Saturday, June 25, 2005

Are You From Dixie?

To listen to the Blue Sky Boys of Hickory, North Carolina, is to hear some of the purest, most starkly beautiful country harmony singing ever recorded. Bill, the tenor-voiced mandolin player, and Earl, the guitarist-baritone, cherished the moments when their parents would take out the family hymn book and sing together, and as they grew into their teenaged years, both brothers felt the call to perform. At 16, Bill was a featured member of fiddler Homer Sherrill’s Crazy Hickory Nuts; a year later, in 1934, younger brother Earl joined him on front of the radio microphones. While influenced in varying degrees by a number of other duet teams of the day (the Delmores, Mac and Bob, and, most notably, Karl Davis and Harty Taylor), the Bolicks’ soaring, plaintive harmonies were completely their own. By the time they showed up for their 1036 audition that led to their recording contract, the company was so laden with brother acts that it was suggested the Bolicks find a group-like name. Taking “Blue” from the nearby Blue Ridge Mountains and “Sky” form the area’s slogan, “Land of the Sky,” the Bolicks became known from that day forward as the Blue Sky Boys. Their popularity was quick in coming, and long lasting as well – for fifteen years, in a career that included 124 Victor recordings, their soft ballads and lilting melodies kept them in audience’s hearts. It was mainly the desire to enjoy more of the home life they treasured so as children that led to the Bolocks’ decision to retire from full-time performing and recording in 1951.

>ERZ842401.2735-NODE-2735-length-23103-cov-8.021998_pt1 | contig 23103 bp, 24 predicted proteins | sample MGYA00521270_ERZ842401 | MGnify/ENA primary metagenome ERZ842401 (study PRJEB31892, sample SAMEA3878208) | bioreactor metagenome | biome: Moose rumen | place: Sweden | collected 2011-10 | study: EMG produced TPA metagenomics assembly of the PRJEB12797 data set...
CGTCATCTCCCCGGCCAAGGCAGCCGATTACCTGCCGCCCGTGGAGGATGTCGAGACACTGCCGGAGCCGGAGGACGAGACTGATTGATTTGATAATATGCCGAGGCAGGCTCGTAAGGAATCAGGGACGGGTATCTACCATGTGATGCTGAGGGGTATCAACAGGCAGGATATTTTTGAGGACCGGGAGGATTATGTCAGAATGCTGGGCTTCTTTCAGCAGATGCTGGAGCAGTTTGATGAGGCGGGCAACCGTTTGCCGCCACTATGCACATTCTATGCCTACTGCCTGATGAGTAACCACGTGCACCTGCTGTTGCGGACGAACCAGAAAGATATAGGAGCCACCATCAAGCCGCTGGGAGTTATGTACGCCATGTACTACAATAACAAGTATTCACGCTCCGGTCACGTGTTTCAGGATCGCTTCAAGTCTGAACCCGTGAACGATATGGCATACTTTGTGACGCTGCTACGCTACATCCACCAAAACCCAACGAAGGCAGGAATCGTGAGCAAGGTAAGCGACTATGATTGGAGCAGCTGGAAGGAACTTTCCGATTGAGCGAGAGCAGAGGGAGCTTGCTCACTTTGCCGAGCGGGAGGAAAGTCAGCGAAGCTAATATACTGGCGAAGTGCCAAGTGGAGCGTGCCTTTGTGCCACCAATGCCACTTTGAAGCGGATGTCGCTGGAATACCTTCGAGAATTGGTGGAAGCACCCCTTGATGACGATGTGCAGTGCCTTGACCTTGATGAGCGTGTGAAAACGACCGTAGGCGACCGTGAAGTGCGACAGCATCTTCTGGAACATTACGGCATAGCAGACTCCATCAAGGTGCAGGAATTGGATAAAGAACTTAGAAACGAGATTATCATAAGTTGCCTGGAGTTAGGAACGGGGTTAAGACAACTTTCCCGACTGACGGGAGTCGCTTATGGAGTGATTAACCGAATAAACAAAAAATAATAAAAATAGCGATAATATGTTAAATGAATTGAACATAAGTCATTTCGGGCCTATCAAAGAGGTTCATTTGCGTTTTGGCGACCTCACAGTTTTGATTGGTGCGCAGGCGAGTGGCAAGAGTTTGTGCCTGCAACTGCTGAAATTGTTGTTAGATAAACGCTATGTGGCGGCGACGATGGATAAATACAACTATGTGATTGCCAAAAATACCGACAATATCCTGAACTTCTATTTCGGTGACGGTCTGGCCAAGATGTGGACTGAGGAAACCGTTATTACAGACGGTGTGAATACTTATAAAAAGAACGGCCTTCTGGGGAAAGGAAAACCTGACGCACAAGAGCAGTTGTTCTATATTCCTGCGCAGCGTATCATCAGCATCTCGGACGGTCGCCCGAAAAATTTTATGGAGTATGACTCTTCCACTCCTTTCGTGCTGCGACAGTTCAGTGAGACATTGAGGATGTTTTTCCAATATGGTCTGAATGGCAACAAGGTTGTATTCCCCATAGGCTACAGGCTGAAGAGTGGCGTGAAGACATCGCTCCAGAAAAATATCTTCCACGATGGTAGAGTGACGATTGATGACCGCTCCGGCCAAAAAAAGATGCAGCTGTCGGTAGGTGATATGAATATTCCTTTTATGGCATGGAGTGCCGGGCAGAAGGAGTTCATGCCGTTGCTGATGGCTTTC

All three of the Blue Sky Boys selections found here are classics: Both “I’m Just Here To Get My Baby Out Of Jail,” the story of an aging mother seeking just a glimpse of her wayward, imprisoned son before she dies, and “Katie Dear,” the timeless folk tragedy of star-crossed lovers, epitomize the Bolicks uncanny ability of drawing the deepest, truest emotions out of the lyrics and melodies of a song. Listening to these tracks, one cannot help but marvel at the way the brothers’ individual voices rise and fall in direct relationship to each other’s pitch, volume, and rhythm, at the way their very souls seem to meld together as they sing. As for “Are You From Dixie?,” the Bolicks’ radio theme (and a tune that effectively spotlights Bill’s stately mandolin work), it seems a fitting farewell to this collection of music by artists whose roots lay deep in “Alabama, Tennessee, or Caroline – any place below the Mason-Dixon line.” They all are from Dixie, and as you share in the joy of their rare recordings, I suspect that no matter where you may geographically may come from, you’re from Dixie, too. -- And that wraps up Billy Altman's notes to ARE YOU FROM DIXIE?, hope you enjoyed it!


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